Monday, April 17, 2017

Listen: Trump's approval and reversion to the mean.

Trump's numbers will probably rebound somewhat, and you shouldn't be surprised when they do.

In statistics, there's a phenomenon known as reversion (or regression) to the mean.  The principle is simple: generally speaking and absent any continuous trend, any extreme metric will tend to become less extreme.  Another way of putting this is that there's a sort of center of gravity for most statistics, and they tend to drift towards that point over time.

To put this more concretely, imagine a tenth-grade teacher who has been working for ten years.  On average, that teacher's students tend to score slightly above average on the SAT.  If this teacher has a year when their students do exceptionally well, through whatever quirk of luck or fate, then it is likely that this teacher's students will return back to the average the next year.

I know it sounds very obvious when phrased that way, but it's an idea that it's easy to forget and hard to implement.  Take the recent United Airlines controversy.  You probably are familiar with it -- the New York Times summarizes it thus: "The video of Dr. David Dao, 69, of Kentucky, being bloodied as he was pulled off the flight in order to make room for four United employees has ignited conversation and outrage around the world."

Now, you'd be right to guess that this had an impact on the stock price for the company.  United shares plummeted the day of the incident, dropping from $72 a share to $67 a share.  Then it stayed around this level, dropping down a bit more to $65 within a few days.  It was tempting for people to write about how the incident had lowered the value of the company by $1.4 billion (the drop in price multiplied by number of shares, roughly).  But this was exactly the moment to look at the long-term average share price.  While technically true that the company had suffered a pretty severe hit, was it really likely that the price would stay at this point for the long term?

The long-term average for the company had hovered a bit above $70 a share since last year, and this is presumably driven by larger market forces such as labor, cost of fuel, etc.  Without a change in any of these essentials, and given the extremity of the drop, then, we should expect a reversion to the mean.  And sure enough, the fundamentals being basically the same, the price has now rebounded almost all the way back to where it was: $70 a share.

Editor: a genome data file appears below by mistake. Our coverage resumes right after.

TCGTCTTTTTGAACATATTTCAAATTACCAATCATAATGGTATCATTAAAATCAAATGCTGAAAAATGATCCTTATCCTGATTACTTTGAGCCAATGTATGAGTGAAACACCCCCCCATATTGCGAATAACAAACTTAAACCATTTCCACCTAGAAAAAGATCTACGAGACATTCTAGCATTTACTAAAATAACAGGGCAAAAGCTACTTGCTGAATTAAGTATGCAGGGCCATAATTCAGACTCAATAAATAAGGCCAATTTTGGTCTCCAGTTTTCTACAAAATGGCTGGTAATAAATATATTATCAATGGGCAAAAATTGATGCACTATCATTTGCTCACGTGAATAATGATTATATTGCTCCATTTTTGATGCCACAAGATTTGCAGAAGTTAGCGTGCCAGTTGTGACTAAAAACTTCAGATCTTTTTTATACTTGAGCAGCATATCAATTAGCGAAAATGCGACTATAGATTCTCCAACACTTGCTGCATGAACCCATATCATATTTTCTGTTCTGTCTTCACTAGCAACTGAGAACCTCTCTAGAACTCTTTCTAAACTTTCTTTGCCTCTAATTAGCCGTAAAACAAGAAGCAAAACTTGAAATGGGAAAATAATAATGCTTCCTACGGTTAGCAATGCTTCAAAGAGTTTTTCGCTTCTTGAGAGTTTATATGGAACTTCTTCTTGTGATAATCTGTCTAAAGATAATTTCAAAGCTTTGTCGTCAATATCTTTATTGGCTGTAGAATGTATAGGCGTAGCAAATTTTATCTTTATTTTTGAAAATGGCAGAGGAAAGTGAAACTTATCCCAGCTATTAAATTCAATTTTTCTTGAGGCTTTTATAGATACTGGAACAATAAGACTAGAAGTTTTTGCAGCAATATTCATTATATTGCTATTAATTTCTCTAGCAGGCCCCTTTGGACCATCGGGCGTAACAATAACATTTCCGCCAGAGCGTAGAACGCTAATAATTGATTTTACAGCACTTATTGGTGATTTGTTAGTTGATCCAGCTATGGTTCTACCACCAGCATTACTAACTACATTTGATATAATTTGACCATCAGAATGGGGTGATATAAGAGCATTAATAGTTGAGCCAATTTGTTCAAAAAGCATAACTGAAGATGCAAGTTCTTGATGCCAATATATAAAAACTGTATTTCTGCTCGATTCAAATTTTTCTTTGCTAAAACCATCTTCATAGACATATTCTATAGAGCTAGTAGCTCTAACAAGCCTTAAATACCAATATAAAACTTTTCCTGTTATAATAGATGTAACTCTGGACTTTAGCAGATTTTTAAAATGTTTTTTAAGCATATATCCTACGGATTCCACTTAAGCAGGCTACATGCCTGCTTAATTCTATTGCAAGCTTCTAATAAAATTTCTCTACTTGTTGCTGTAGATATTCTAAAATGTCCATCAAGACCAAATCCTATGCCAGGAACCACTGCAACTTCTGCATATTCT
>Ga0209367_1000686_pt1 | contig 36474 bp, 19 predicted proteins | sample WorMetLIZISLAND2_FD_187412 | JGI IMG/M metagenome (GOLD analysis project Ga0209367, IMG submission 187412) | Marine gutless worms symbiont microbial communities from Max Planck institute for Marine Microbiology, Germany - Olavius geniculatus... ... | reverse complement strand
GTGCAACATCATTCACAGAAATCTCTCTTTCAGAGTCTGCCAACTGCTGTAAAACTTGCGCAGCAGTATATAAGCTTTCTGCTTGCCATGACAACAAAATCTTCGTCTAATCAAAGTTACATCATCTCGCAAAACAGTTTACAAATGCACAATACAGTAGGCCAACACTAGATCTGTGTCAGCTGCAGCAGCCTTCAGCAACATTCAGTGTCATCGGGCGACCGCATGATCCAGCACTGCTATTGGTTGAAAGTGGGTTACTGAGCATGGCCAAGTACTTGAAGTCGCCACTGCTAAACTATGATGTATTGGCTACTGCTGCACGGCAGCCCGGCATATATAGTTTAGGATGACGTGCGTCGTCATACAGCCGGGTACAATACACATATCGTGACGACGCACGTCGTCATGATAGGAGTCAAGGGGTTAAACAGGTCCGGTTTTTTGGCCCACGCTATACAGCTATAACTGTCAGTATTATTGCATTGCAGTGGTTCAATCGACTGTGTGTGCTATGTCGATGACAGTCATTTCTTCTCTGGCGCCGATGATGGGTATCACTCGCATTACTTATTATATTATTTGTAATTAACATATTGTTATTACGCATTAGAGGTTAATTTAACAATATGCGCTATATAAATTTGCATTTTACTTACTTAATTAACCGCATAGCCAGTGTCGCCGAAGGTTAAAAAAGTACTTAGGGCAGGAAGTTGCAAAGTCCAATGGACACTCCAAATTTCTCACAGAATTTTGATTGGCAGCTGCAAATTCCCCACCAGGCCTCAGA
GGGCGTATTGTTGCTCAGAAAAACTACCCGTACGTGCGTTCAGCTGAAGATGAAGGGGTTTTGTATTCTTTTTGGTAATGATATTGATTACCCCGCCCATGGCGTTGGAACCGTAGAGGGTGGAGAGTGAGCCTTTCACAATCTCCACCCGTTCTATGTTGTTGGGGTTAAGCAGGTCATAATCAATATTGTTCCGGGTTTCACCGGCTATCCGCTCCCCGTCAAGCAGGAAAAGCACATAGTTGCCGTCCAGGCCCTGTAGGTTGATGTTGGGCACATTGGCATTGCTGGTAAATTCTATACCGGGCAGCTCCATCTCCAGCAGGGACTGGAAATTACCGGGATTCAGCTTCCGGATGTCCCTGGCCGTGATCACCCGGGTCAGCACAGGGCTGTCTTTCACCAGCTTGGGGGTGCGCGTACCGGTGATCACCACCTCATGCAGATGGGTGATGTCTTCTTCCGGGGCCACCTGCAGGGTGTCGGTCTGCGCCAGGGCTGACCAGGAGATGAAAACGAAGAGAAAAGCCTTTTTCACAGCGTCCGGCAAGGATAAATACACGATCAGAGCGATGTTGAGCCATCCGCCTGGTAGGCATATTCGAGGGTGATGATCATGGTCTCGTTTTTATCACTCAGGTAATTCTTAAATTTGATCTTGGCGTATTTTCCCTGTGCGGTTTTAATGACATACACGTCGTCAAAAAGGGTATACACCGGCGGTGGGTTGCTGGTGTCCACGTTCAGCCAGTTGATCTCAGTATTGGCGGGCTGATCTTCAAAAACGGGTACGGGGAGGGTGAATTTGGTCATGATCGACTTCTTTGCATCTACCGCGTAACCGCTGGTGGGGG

So what does this have to do with politics?  Well, this tendency of different sorts of trends dictates that extreme swings will tend to revert back to the mean in the long-term.  And in politics, partisanship is the average tendency of today's Americans.

President Trump started out his presidency with an aggregate approval/disapproval rating of 47.8%/42.5% at his high point, according to 538.  Considering he got 46% of the popular vote, that makes sense -- but it's actually a little unusual, since most presidents begin with approval ratings that extend past their own voters.  Obama's approval rating when he began, for instance, was 78%.  There's a widespread respect for the process and for democracy that combines with the very visible "fresh start" dynamic of a new presidency to boost the new chief executive during their "honeymoon" period.

Within two weeks, however, these numbers plunged to 44.8%/44.7%.  And by the end of the first month, Trump's aggregate approval/disapproval was 50.6%/44.1%.  And after two months, he was sitting at 53.6%/40.6%.

Of course, it's not unusual for presidents to experience a steady decline in support.  This is "political gravity" -- some voters become disillusioned by inevitable realities at the same time that the ineluctable hiccups of any major government erode the good-will of marginal supporters.

But political gravity usually takes time to assert itself.  Obama hovered around 60% approval for about 135 days, Bush stayed at 55% approval for about the same amount of time, and Clinton lurched erratically around between 50-60% for his first 110 days.

Trump's slumping poll numbers have been unusually terrible.  Presumably this is a reflection of his dramatic reversals on a host of key campaign promises, a demonstrable lack of results for many of the others, and a public and crushing failure on his first major legislative initiative.  And of course, it doesn't help that he began with historically low numbers -- he didn't have much of a cushion of soft support to lose, since he actively antagonized the press and soft Democrats.   But if we take a step back, we have to remember that not much time has passed.  It might seem like years, but he's only been president for 88 days.  And his most ardent supporters, just like the overt partisans in every presidency, have kept he faith.

As far as I see it, then, the bottom line is this: the partisan reflex and cognitive dissonance in Trump's initial supporters is strong enough to suggest that his numbers will bounce back a little.  Particularly at a time when he's taking highly visible and Extremely Presidential actions such as bombing the Middle East (a perennial favorite past-time of American presidents), there's a lot of potential for President Trump to bolster his support among marginal supporters and the disillusioned.  His current levels of support are at extreme lows for this time in a presidency, and so we should expect some reversion to the mean of partisanship -- particularly when he still has some cards to play.

So when Trump's approval rating increases somewhat, don't be surprised or dismayed.  We should expect it and plan for it, and none of the underlying dynamics are likely to change.

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